IP, Technology & Data

The Office of the Information Commissioner (ICO) has this morning announced a third personal undertaking to be given by an individual. This follows hot on the heels of yesterday’s announcement in relation to the Oliver Letwin MP “park bins” incident.

Why is this significant?
In many instances, the data controller will be a company, body corporate or other body (for example, a public authority). However, where an individual acts as a sole trader, or trades/carries out processing in an individual capacity (for example, an MP, barrister, or an accountant trading as a sole practitioner), that individual will be the data controller.

This means that it is the individual that is responsible for the processing that he carries out (or that his employees or contractors may carry out on his behalf), and therefore that the individual is therefore also personally liable for any breach of data protection laws. Scary stuff.

What happened in the latest case?
The latest undertaking has been given by an advocate (the Scottish equivalent of a barrister), whose unencrypted laptop was stolen from her house whilst she was on holiday in September 2009.

As I noted in my blog on the Oliver Letwin incident, the Data Protection Act requires that “appropriate technical and organisational measures shall be taken against unauthorised or unlawful processing of personal data and against accidental loss or destruction of, or damage to, personal data.”

The circumstances surrounding the theft are largely academic (the advocate had tradesmen in the house whilst she was away, but it’s not clear when or how the theft took place). What is important is that the laptop, which contained details of various cases that she was working on, was not encrypted. In particular, not withstanding that the theft took place, the ICO appears to be satisfied with the physical security measures that the advocate had in place. However, the failure to put in place adequate security measures in respect of the laptop itself have led to the advocate being required to give a personal undertaking. A breach of an undertaking could lead to a fine, or an enforcement notice and ultimately prosecution.

What does the ICO require in respect of security measures?
It’s worth recounting the key parts of the undertaking in full, to re-emphasis what the ICO expects data controllers to be doing in relation to device encryption and security:

  • Portable and mobile devices including laptops and other portable media used to store and transmit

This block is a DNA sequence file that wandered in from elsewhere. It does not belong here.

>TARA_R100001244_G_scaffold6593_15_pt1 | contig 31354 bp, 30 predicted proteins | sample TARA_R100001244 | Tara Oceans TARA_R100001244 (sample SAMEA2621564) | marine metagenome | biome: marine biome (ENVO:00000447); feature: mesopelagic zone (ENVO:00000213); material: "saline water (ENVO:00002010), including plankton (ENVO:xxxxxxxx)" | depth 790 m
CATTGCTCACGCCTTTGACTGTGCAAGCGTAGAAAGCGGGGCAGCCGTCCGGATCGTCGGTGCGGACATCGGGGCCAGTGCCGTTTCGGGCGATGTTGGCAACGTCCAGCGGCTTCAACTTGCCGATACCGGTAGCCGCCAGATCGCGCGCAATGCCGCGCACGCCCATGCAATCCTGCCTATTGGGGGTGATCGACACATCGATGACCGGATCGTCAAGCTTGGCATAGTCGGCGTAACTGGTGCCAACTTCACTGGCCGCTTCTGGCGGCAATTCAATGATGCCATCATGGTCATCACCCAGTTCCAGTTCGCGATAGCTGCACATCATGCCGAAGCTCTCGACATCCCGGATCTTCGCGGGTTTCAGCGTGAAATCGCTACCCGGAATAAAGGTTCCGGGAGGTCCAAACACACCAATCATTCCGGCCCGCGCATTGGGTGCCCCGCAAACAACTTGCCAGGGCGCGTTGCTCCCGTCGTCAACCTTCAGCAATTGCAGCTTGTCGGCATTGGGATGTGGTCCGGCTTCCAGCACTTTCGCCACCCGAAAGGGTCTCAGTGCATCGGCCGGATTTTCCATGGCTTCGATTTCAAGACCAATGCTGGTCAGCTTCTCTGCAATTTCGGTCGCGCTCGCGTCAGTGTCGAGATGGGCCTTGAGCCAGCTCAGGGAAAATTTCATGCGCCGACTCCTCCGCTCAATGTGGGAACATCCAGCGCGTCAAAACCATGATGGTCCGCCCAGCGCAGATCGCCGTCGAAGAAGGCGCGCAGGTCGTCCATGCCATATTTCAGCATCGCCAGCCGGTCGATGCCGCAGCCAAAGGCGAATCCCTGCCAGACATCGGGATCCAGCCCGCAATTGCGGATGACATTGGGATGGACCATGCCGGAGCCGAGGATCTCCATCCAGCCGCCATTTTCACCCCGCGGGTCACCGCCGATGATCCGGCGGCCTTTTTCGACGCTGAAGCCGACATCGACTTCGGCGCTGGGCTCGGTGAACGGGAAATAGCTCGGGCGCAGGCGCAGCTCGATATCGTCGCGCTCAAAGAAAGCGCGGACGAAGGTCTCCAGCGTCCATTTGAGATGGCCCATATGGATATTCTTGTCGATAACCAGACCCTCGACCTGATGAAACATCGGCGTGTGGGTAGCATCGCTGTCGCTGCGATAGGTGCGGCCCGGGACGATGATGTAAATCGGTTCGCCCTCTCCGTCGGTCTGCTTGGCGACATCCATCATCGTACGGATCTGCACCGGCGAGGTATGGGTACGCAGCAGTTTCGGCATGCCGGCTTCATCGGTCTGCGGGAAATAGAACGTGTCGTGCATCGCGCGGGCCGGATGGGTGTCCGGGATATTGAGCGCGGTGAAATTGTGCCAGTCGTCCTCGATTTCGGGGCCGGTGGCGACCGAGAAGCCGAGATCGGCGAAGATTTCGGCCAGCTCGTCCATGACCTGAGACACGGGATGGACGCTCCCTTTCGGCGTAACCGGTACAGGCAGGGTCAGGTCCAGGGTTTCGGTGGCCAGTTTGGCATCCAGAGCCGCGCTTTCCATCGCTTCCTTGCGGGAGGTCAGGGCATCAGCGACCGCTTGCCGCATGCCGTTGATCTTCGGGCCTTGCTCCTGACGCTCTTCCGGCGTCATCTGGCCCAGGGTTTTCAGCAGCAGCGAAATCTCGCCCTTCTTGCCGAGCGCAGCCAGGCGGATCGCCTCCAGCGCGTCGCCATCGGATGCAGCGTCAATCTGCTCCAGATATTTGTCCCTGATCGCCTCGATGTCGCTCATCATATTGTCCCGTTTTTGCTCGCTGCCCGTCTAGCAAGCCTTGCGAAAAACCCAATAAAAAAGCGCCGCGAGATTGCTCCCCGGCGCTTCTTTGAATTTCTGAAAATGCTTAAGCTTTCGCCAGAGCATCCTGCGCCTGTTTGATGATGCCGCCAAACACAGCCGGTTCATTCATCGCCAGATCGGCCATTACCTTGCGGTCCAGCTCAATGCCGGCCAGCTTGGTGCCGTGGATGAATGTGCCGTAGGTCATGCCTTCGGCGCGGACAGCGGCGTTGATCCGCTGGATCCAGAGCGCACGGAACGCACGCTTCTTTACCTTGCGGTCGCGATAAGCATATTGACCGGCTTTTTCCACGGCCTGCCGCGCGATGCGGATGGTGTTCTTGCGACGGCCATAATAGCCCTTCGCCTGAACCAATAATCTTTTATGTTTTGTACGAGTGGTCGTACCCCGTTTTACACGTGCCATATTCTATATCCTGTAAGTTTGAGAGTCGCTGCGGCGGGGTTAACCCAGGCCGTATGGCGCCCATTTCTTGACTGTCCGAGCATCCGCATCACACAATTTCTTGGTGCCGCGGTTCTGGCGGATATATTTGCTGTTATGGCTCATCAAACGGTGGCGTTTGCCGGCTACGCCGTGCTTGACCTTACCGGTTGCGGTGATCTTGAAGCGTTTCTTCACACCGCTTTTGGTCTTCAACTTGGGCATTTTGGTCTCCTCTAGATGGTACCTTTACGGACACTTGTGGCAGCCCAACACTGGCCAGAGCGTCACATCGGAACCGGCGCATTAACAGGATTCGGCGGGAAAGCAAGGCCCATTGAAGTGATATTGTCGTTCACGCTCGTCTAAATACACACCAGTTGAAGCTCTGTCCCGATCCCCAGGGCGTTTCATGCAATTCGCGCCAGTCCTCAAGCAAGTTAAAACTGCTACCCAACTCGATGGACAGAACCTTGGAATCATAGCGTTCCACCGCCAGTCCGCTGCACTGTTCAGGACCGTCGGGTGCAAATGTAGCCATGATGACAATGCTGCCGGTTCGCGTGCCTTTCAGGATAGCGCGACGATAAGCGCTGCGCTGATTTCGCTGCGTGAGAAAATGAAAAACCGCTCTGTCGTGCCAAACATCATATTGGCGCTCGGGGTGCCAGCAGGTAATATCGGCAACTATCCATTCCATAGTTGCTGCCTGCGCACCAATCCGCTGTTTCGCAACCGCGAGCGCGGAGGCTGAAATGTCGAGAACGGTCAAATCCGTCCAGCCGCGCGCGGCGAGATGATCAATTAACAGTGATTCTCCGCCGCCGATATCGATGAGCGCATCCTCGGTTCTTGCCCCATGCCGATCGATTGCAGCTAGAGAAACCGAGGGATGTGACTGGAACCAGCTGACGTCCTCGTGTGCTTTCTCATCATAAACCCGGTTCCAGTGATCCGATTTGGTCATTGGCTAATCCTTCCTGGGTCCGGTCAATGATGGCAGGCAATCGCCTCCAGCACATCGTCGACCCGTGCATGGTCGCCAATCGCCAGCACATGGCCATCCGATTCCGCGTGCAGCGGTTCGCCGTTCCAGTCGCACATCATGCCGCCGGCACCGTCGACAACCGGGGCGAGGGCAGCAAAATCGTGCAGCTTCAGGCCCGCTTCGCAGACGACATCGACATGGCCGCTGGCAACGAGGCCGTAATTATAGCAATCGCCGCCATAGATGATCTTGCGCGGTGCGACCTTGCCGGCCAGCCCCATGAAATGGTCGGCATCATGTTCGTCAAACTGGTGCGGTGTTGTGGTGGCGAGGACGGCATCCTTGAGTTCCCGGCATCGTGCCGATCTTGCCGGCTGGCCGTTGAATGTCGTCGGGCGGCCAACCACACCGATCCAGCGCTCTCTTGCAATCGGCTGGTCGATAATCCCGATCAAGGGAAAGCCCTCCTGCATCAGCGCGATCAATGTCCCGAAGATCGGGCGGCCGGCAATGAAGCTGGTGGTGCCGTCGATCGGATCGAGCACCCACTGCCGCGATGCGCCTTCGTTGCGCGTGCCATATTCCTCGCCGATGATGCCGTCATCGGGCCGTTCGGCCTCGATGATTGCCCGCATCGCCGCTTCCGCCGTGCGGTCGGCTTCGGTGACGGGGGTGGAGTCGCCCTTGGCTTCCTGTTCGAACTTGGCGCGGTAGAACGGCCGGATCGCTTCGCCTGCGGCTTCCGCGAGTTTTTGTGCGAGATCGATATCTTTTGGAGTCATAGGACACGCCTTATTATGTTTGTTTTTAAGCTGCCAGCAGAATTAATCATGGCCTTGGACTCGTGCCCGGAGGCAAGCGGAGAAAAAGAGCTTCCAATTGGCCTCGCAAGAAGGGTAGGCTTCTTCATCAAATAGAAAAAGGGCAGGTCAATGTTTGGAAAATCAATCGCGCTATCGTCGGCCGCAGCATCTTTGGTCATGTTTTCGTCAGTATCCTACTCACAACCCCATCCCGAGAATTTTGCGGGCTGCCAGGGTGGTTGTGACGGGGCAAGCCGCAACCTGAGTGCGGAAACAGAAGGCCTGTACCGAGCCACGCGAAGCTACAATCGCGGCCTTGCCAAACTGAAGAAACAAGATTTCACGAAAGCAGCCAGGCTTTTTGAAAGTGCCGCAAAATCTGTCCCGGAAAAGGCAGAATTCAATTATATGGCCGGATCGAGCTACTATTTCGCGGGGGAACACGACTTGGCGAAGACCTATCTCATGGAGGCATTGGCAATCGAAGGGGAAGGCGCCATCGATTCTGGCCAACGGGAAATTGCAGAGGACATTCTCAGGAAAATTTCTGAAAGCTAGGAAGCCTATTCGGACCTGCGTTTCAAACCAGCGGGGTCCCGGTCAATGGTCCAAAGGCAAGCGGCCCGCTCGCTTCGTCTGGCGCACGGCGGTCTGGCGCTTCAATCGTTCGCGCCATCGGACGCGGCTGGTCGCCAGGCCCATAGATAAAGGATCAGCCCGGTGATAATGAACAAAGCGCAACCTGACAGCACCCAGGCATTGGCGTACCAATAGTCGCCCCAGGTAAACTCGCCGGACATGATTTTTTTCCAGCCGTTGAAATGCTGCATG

personal data, the loss of which could cause damage or distress to individuals, are encrypted by 31 December 2011;
  • If personal data is to be stored overnight, other than securely within the data controller’s place of work, it shall be kept in a secure, locked storage place;
  • The data controller shall subscribe to any information security policies and procedures as and when they are implemented by the Faculty of Advocates or her stable [Scottish equivalent of a set of Chambers], and take all appropriate steps to comply with these at all times;
  • The data controller shall implement such other security measures as she deems appropriate to ensure that personal data is protected against unauthorised and unlawful processing, accidental loss, destruction, and/or damage.

I suspect that many individuals who act as data controllers have, to date, generally taken a laxer approach to information security than bodies corporate and public bodies (where information security is a key reputational issue). This undertaking (and yesterday’s undertaking from Oliver Letwin) highlight that there is no difference in the standard that the ICO expects. In instances where individual data controllers are processing personal data (as an advocate, barrister, MP or sole trader will do), it is essential that appropriate steps are taken to ensure that data is kept secure.

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Martin Sloan

Partner at Brodies LLP
Martin is a partner in Brodies Technology, Information and Outsourcing group and has wide experience of advising clients on technology procurement and IT and business process outsourcing projects. Martin also advises on data protection (including the GDPR), and general technology and intellectual property law, and has a particular interest in the laws applying to social media and new technology such as mobile apps, contactless/mobile payments, and smart metering.
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